ICO promoter CoinLaunch settles with Ontario securities watchdog

ICO promoter CoinLaunch settles with Ontario securities watchdog

CoinLaunch Corp, a startup based in Ontario, Canada that offered an initial coin offering (ICO) promotion has agreed to a settlement with the Ontario Securities Commission (OCS). According to an announcement by the OCS, the company will also wind up its business and has already filed a notice of its intent to dissolve.

CoinLaunch launched in October 2017, just as cryptos skyrocketed to hit record prices. The OCS notes that the company advertised itself as a crypto consulting and promotion firm. It offered to help companies launch their tokens, raise funds from investors, take offerings on roadshows, consult on crowdsale campaigns and more.

CoinLaunch is alleged to have offered its services to two ICO offerings in particular: BCZERO and ECOREAL. The former was to raise funds for a Czech offroad truck racing team while the latter was to raise funds which would be used to develop a resort in Portugal.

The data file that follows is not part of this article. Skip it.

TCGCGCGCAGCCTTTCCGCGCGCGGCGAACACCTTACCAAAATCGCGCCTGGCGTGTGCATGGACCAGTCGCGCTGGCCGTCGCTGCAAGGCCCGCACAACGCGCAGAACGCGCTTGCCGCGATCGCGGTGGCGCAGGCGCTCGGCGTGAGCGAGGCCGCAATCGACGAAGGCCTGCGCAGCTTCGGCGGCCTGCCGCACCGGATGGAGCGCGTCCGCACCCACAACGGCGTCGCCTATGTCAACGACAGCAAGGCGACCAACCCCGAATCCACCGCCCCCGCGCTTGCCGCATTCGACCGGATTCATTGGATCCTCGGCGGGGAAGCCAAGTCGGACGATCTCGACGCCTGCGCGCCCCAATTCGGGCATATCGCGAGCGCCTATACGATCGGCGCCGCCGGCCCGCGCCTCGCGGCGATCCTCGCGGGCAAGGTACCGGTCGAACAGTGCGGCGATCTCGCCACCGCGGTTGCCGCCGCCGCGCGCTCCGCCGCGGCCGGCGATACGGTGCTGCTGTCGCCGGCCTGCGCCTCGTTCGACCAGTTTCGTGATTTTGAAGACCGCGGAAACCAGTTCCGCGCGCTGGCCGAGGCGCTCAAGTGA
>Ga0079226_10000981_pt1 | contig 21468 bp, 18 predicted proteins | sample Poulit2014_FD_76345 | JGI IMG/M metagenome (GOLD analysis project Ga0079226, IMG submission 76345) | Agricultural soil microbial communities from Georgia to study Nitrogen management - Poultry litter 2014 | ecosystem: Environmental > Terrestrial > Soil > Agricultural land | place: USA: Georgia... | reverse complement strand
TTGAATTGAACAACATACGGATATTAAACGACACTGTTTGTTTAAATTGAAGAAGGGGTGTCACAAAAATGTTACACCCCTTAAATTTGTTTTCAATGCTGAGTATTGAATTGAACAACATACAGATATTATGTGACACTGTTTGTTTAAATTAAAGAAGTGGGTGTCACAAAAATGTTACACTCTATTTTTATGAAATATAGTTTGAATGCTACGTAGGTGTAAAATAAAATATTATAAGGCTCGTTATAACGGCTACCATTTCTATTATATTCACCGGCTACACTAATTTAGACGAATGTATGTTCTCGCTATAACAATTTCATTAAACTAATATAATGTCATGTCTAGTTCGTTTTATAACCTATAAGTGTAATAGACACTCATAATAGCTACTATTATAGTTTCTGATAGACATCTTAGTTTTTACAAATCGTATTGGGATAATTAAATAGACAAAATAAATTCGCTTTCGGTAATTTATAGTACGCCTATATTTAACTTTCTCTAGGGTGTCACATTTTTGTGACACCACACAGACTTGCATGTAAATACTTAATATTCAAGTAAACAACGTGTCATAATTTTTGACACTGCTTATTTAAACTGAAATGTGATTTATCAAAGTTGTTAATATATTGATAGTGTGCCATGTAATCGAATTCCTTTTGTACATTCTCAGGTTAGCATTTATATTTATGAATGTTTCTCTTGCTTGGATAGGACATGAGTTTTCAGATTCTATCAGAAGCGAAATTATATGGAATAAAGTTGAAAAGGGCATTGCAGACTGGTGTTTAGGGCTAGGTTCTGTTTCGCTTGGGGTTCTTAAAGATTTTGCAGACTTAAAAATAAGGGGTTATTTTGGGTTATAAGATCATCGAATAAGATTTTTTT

The Ontario watchdog determined that the two token offerings constituted investment contracts and were therefore considered securities by the Ontario Securities Act.

Evan Thomas, a crypto and fintech commercial litigator, took to Twitter to explain, “The problem here is that if tokens are securities, CoinLaunch was holding itself out as engaged in the business of trading in securities — which triggers a requirement to register as a dealer under Ontario securities law.”

According to the OSC, CoinLaunch directors weren’t aware that in order to offer such services, they had to register with under the Ontario securities laws. Further, once it became aware, the company voluntarily took remedial steps that included removing the landing pages for BCZERO and ECOREAL. It also decided to cease its crypto consulting business altogether. These steps and its cooperation throughout were the factors that led to a lenient penalty.

Nevertheless, CoinLaunch will be required to pay an administrative penalty to the tune of C$30,000 (US$22,755). It will also pay disgorgement in the amount of C$9,278 and C$7,600 in costs. The company will also not engage in the trading of securities or derivatives for the next five years. Additionally, Reven Cohen, the CEO and director of the company will, on a voluntary basis, not join any company that engages in the same over the next five years.

The lesson here, according to Evan Thomas, is that the regulatory scope is widening. He tweeted: “Although regulators cracking down on ICOs have tended to focus on issuers, the big lesson here is that securities laws can apply to activities beyond issuing tokens, including activities that don’t involve buying or selling tokens.”

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